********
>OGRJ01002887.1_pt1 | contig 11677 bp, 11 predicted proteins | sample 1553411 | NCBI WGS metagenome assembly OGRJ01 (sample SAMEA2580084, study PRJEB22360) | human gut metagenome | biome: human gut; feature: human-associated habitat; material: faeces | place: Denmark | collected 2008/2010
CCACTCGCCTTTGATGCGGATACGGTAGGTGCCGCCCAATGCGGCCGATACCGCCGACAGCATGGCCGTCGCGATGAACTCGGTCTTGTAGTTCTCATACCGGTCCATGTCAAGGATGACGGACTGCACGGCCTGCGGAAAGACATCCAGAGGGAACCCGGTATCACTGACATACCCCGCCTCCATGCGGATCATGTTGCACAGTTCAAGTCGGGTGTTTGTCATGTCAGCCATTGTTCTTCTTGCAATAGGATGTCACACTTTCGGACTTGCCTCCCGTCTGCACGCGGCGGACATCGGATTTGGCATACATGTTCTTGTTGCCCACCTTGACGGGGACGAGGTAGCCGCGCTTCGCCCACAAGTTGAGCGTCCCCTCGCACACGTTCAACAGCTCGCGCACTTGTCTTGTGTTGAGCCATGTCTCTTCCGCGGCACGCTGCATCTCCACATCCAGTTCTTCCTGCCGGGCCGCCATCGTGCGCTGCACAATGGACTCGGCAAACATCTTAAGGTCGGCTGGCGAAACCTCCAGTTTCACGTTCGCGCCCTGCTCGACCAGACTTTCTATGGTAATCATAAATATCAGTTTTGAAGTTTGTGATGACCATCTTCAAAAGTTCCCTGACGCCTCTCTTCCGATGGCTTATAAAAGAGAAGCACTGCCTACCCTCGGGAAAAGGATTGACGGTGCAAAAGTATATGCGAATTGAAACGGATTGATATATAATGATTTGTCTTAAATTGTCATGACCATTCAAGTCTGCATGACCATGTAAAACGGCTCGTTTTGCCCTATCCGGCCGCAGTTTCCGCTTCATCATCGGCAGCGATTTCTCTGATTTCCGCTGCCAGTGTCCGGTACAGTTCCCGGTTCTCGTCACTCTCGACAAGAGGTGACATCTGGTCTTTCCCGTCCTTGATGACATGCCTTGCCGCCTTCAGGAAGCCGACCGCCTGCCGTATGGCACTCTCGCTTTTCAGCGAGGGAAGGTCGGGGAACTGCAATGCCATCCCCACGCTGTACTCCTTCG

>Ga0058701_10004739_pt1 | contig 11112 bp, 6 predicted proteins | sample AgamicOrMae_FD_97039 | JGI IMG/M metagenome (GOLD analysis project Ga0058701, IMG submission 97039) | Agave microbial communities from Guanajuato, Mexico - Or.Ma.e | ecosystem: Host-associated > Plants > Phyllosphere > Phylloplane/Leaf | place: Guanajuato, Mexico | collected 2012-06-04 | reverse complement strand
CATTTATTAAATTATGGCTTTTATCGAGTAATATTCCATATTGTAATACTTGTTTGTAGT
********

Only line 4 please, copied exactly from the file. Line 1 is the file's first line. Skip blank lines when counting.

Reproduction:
CATTTATTAAATTATGGCTTTTATCGAGTAATATTCCATATTGTAATACTTGTTTGTAGT